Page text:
One thing to note is that most event insurance is very stringent on what is allowed and what is not. Most event insurance policies prohibit certain kinds of music that may draw a rowdy crowd. I know that many policies do not allow hip hop or heavy metal music. If you are running an event with such music, you will either have to shop around for insurance and will most likely have to pay a premium, as well as making certain assurances. There are insurance companies that insure such events, and the insurance is costly. An insurance company can be very picky about making you prove you are reliable and responsible and capable of running a safe event. Most event insurance policies also prohibit fireworks, fire, pyrotechnics, anything that flies, any use of animals, and other such things.
If you speak with the owner of the reception hall, they will let you know if they will allow you to run the event in the place, and what is required of you by them and by law. In addition to the things required by the locality, the hall owner may require a damage deposit. They may also require the event to have a certain amount of security personnel, off-duty police, door guards, valets, coat check, or other such workers. Most hall owners that require events to have such workers have specific people that they hire on a regular basis. The hall may insist that all tickets are presold and none are sold at the door. The hall may also require that they have the say-so on who is allowed in or not. Keep in mind that even though the event is in a private hall, the general laws still apply, such as alcohol and drug laws, age limits, gun laws, and noise ordinances.
You can turn away guests, but must not do so on a discriminatory basis. For example, you must turn away guests if you are past the Capacity Limit on the reception hall. You must also turn away guests who appear to be intoxicated or rowdy. You must turn away anyone that is not 21+ if alcohol is being served. You must not turn away guests based on their race or ethnicity or nationality. You also must not turn away a person because they are handicapped. Try to get people with wheelchairs to let you know in advance they are attending, so you can plan for them and make them feel welcome and happy.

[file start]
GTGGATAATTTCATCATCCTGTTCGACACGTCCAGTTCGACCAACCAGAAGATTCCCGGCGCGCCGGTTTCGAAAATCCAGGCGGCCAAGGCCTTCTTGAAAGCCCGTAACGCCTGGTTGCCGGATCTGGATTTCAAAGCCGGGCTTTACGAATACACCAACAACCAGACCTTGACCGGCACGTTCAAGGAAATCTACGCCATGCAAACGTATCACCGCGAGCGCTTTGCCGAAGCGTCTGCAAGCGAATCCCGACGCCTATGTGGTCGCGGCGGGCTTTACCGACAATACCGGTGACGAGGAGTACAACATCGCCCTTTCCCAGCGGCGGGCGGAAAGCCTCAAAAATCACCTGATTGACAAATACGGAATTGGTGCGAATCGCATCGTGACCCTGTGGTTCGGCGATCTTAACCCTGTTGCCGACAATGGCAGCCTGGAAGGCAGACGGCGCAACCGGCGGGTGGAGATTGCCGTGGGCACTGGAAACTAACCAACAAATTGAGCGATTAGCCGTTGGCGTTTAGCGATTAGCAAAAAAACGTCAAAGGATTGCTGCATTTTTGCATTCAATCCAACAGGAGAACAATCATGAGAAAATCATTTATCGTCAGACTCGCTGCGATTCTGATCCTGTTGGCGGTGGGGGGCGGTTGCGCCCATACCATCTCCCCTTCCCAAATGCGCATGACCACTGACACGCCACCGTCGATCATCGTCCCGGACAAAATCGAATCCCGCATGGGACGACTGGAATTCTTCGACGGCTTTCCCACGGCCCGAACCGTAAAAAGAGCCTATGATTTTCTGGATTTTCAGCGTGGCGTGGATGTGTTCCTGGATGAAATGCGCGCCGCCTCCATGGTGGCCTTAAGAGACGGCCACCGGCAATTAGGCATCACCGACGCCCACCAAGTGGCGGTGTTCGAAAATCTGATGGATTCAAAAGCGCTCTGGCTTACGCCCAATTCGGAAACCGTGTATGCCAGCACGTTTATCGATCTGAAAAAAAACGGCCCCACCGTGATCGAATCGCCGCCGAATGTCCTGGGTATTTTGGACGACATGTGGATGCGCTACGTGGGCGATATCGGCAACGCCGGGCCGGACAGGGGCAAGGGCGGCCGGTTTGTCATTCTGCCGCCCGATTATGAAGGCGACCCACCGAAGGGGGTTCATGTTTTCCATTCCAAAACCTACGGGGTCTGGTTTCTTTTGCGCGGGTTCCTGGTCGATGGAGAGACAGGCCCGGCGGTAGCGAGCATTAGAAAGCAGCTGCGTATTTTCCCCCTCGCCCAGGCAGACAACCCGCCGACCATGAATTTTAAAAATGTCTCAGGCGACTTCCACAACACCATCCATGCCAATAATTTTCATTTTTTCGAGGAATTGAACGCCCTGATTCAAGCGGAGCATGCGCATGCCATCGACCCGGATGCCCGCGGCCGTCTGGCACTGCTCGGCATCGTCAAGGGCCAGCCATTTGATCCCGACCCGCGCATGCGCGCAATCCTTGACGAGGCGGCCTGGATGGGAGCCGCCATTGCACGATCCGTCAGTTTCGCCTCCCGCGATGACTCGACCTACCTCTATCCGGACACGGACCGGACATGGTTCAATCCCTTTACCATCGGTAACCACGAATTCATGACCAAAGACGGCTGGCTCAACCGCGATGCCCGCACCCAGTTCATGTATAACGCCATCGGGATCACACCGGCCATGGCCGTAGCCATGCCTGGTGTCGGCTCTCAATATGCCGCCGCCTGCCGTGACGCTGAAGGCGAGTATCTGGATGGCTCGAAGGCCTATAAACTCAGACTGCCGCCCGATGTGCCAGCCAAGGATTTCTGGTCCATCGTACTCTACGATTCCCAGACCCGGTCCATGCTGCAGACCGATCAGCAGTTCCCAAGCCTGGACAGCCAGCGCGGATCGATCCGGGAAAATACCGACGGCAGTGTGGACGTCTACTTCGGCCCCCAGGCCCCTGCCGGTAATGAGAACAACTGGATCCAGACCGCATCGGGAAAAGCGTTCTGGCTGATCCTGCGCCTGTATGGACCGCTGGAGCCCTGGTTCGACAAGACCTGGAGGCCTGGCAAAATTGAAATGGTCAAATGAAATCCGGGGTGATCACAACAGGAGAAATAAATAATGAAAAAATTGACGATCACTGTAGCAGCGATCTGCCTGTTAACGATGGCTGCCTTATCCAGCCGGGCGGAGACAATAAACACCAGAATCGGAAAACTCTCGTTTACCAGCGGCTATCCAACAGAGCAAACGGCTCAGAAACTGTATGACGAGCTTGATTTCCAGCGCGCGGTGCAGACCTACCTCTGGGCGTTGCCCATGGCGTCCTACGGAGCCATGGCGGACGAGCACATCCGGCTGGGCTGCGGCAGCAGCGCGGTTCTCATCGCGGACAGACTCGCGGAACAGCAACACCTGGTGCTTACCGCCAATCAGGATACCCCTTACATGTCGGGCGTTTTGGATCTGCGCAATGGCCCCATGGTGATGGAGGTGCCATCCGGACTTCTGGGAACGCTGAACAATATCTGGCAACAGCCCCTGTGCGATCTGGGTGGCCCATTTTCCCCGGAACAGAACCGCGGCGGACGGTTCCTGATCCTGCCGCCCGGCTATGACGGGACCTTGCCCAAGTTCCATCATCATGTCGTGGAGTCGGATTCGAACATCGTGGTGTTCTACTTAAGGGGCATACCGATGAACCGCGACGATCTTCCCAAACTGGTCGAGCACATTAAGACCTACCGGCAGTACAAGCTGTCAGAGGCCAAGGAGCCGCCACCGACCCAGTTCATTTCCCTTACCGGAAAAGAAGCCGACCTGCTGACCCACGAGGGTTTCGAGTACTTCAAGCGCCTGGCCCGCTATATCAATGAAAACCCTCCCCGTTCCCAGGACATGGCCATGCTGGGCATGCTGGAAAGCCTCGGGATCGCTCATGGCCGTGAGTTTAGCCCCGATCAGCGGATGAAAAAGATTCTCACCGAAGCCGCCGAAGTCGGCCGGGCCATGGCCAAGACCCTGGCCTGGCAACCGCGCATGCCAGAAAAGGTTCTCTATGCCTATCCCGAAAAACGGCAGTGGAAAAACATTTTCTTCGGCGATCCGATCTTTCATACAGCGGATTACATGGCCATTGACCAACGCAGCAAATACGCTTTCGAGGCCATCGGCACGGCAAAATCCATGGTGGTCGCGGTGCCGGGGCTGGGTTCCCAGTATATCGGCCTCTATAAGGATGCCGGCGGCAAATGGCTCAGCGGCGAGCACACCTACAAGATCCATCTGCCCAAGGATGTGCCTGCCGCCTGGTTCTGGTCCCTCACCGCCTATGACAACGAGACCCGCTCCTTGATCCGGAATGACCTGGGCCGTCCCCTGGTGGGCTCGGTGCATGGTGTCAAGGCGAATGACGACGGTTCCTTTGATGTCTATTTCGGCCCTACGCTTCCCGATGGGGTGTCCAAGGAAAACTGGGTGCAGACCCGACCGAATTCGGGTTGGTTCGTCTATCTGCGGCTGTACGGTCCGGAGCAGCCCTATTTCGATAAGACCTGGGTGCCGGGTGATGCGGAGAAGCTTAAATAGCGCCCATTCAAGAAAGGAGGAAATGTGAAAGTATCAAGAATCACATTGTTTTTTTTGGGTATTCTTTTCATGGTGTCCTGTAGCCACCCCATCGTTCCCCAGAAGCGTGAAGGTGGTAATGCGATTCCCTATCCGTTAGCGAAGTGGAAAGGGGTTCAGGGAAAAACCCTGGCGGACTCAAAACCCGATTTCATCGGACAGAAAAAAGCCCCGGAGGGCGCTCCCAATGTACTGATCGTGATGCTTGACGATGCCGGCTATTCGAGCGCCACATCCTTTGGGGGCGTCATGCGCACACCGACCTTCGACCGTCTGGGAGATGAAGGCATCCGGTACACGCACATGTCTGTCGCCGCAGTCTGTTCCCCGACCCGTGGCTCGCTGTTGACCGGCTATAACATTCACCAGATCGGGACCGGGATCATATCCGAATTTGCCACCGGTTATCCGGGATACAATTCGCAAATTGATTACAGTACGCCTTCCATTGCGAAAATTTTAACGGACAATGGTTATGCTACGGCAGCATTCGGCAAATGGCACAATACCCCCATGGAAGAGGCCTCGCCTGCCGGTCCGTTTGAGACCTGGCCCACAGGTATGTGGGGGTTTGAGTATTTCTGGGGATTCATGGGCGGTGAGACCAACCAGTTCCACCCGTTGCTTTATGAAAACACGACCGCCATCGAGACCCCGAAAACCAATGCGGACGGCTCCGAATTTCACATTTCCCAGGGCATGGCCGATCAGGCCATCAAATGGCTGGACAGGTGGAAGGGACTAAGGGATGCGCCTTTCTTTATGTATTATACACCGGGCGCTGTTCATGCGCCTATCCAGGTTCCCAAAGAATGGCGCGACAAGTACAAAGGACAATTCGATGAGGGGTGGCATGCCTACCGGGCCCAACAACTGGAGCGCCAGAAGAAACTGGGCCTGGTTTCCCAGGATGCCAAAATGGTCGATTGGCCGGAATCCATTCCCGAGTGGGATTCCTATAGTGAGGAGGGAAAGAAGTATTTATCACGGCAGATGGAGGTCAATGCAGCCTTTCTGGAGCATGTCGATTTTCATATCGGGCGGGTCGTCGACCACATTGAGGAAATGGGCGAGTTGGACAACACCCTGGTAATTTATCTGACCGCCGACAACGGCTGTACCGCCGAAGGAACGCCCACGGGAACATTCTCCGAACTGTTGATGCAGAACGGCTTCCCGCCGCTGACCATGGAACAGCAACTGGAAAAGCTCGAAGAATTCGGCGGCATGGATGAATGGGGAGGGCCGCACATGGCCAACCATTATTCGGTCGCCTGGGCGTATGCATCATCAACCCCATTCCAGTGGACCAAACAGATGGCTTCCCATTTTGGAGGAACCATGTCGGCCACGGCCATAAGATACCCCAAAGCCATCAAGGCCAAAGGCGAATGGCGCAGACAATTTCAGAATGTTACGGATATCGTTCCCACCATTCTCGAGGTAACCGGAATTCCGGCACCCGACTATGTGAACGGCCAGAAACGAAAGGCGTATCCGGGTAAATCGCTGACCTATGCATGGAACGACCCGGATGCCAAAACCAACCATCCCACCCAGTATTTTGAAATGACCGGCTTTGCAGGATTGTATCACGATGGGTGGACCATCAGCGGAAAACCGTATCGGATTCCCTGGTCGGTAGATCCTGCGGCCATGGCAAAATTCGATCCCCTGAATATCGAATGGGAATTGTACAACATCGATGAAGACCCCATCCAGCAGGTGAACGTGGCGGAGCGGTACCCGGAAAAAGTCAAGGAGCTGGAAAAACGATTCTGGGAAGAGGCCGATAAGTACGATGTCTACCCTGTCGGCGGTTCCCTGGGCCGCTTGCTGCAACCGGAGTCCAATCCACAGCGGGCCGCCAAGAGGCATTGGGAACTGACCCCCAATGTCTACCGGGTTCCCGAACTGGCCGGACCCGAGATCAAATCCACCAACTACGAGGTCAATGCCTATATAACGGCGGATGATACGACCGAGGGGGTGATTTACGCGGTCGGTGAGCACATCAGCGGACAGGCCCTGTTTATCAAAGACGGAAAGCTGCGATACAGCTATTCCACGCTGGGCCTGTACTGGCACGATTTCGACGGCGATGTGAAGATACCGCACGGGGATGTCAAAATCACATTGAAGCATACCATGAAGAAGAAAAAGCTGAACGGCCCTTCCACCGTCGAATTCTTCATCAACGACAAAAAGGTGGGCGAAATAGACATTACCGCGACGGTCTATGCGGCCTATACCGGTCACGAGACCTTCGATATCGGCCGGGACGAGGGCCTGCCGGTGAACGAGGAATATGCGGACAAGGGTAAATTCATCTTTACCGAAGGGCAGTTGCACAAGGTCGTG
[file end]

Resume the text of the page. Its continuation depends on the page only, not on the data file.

If you have sold tickets, you must have a way to verify that tickets presented at the door are real. TicketBud is a good ticketing company for those starting out. The tickets are verifiable by Android phone.
Keep in mind that any event must meet building, safety, and fire codes. These things are set out in law. You must adhere strictly to the Capacity for a room. In figuring your capacity, be sure to allow for servers, musicians, and others. They count in the Capacity. Your stage and floor plan will have to be drawn out in advance to scale and meet all the codes. This involves having the required size of aisles and distance from doors. During an event, no exit doors may ever be locked or inoperable. Usually, you will be required to have your set-up inspected in advance by fire and safety inspectors. All structures, props, drapery, curtains, linens and decorations must meet fire codes. Do not rent or purchase such items until you know they meet fire codes. If you need any stage or platform or scaffolding, you must use a company that is specially licensed to build such temporary structures. In most locations, these structures, once erected will have to be inspected and approved by safety inspectors. If you are bringing in any lighting or additional electrical power, these should also come from licensed companies and may need to be inspected.
Some reception halls, especially those associated with a hotel or convention center, may have union workers. If this is the case, then the union workers must do all the work, even such things as moving things and setting up tables and chairs. In such places, you may be required to pay a union electrician or projectionist to oversee your show. Ask the venue, they will know.
Reception halls should have whatever licenses are required of them, and these usually require such things as smoke detectors, fire alarms, fire extinguishers, sprinkler systems, exit doors that are unlocked and unblocked, exit signs, flame resistant furnishings, kitchen safety, safety certificates for kitchen workers, alcohol licensing, alcohol server licensing, a certain number of toilets, handicap accessibility, a certain number of parking spaces onsite, possibly additional parking offsite, and many other requirements. Once you realize all the hall owner has gone through to be safe and legal, you may understand why they are so picky about what goes on in their place.
Keep in mind that many organized groups hold events at reception halls and sell tickets in advance. Think of proms, church events, social organizations, local sports leagues. If you run such an event, you can make tickets only available to the members of the group and their guests. It is best to sell such tickets in advance, so you are not dealing with people at the door and unsure if they are invited guests, and also to be sure you have enough money to pay for the event. If you run an event this way, you may not need an entertainment license. You will still be subject to all the safety laws and alcohol laws, as well as rules set down by the hall owner. Most hall owners also require insurance, but many are able to put such events under their insurance and have you sign a rider. This is a good system if it is available to you. Such insurance coverage usually costs a few hundred dollars on up, depending on the type of event and how many will attend.
After all this information, I hope you can see that it is possible to sell tickets for an event at a reception hall, but that it requires some financial start-up money and a lot of attention to detail.